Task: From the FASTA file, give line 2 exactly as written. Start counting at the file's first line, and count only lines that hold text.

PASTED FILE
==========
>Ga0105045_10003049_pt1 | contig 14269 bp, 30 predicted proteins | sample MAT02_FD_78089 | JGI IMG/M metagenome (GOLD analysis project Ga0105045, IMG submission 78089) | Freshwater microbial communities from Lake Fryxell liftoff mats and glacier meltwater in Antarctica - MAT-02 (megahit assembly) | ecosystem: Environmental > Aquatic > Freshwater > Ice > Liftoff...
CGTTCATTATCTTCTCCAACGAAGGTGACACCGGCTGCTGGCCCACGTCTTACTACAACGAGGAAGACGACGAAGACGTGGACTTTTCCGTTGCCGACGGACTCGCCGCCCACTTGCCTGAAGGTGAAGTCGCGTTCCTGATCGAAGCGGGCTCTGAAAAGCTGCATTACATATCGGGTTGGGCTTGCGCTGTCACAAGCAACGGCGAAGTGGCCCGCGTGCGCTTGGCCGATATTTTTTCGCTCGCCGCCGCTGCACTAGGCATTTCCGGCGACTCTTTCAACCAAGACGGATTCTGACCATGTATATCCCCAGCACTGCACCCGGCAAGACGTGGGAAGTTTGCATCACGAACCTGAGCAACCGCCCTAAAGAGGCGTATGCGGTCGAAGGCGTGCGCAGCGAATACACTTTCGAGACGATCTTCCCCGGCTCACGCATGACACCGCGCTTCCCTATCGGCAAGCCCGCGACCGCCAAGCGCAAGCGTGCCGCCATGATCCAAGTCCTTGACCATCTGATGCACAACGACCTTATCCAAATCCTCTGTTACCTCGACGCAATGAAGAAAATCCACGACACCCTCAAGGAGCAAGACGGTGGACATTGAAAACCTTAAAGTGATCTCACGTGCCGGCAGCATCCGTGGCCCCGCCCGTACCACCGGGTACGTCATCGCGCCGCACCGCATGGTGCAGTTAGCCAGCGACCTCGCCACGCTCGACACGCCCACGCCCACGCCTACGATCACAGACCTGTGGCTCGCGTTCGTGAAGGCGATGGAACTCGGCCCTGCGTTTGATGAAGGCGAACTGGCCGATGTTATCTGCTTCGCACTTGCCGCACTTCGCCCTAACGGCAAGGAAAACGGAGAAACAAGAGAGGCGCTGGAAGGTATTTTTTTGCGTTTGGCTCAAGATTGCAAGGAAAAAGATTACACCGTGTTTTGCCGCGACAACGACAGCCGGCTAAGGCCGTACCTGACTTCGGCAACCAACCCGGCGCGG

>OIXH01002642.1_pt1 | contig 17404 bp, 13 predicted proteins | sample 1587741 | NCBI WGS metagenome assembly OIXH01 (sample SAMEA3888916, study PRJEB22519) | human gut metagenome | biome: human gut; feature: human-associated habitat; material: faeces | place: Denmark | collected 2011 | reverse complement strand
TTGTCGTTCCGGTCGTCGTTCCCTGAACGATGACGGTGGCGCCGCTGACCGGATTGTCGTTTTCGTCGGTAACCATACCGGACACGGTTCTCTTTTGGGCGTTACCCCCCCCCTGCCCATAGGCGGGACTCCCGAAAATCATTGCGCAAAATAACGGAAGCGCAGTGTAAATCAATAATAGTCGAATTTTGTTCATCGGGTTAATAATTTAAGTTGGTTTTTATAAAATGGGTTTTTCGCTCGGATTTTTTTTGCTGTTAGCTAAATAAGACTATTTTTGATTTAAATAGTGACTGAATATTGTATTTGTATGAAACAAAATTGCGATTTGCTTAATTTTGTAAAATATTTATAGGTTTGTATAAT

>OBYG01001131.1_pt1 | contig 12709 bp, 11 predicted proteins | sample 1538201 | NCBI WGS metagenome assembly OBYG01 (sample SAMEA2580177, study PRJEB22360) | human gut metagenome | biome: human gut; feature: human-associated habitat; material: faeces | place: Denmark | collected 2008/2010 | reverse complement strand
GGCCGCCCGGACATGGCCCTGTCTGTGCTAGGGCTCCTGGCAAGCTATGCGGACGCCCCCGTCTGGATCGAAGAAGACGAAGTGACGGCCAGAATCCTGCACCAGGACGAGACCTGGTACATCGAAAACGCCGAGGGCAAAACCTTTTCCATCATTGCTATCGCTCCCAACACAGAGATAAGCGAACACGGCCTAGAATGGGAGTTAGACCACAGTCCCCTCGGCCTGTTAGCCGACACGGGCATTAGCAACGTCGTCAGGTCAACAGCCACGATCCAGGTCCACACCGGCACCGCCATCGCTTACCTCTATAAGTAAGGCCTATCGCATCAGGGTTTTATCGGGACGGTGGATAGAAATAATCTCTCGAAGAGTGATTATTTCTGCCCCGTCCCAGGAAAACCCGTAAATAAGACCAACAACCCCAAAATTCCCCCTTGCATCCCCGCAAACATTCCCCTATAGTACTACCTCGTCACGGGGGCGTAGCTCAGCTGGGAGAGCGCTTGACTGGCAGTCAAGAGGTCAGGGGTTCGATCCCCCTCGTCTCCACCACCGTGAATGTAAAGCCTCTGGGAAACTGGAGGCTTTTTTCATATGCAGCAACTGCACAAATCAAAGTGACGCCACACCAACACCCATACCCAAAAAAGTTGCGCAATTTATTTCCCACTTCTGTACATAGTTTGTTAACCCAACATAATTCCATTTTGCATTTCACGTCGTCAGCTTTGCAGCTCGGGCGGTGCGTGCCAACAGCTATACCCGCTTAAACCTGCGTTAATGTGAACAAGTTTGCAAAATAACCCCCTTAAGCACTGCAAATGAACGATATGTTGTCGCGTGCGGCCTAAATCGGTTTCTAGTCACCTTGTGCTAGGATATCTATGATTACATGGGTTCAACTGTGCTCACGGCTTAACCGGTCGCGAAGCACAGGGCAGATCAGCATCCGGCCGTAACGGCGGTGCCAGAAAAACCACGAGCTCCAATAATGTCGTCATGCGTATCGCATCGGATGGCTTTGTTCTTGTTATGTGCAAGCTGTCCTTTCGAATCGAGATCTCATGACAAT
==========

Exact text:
CGTTCATTATCTTCTCCAACGAAGGTGACACCGGCTGCTGGCCCACGTCTTACTACAACGAGGAAGACGACGAAGACGTGGACTTTTCCGTTGCCGACGGACTCGCCGCCCACTTGCCTGAAGGTGAAGTCGCGTTCCTGATCGAAGCGGGCTCTGAAAAGCTGCATTACATATCGGGTTGGGCTTGCGCTGTCACAAGCAACGGCGAAGTGGCCCGCGTGCGCTTGGCCGATATTTTTTCGCTCGCCGCCGCTGCACTAGGCATTTCCGGCGACTCTTTCAACCAAGACGGATTCTGACCATGTATATCCCCAGCACTGCACCCGGCAAGACGTGGGAAGTTTGCATCACGAACCTGAGCAACCGCCCTAAAGAGGCGTATGCGGTCGAAGGCGTGCGCAGCGAATACACTTTCGAGACGATCTTCCCCGGCTCACGCATGACACCGCGCTTCCCTATCGGCAAGCCCGCGACCGCCAAGCGCAAGCGTGCCGCCATGATCCAAGTCCTTGACCATCTGATGCACAACGACCTTATCCAAATCCTCTGTTACCTCGACGCAATGAAGAAAATCCACGACACCCTCAAGGAGCAAGACGGTGGACATTGAAAACCTTAAAGTGATCTCACGTGCCGGCAGCATCCGTGGCCCCGCCCGTACCACCGGGTACGTCATCGCGCCGCACCGCATGGTGCAGTTAGCCAGCGACCTCGCCACGCTCGACACGCCCACGCCCACGCCTACGATCACAGACCTGTGGCTCGCGTTCGTGAAGGCGATGGAACTCGGCCCTGCGTTTGATGAAGGCGAACTGGCCGATGTTATCTGCTTCGCACTTGCCGCACTTCGCCCTAACGGCAAGGAAAACGGAGAAACAAGAGAGGCGCTGGAAGGTATTTTTTTGCGTTTGGCTCAAGATTGCAAGGAAAAAGATTACACCGTGTTTTGCCGCGACAACGACAGCCGGCTAAGGCCGTACCTGACTTCGGCAACCAACCCGGCGCGG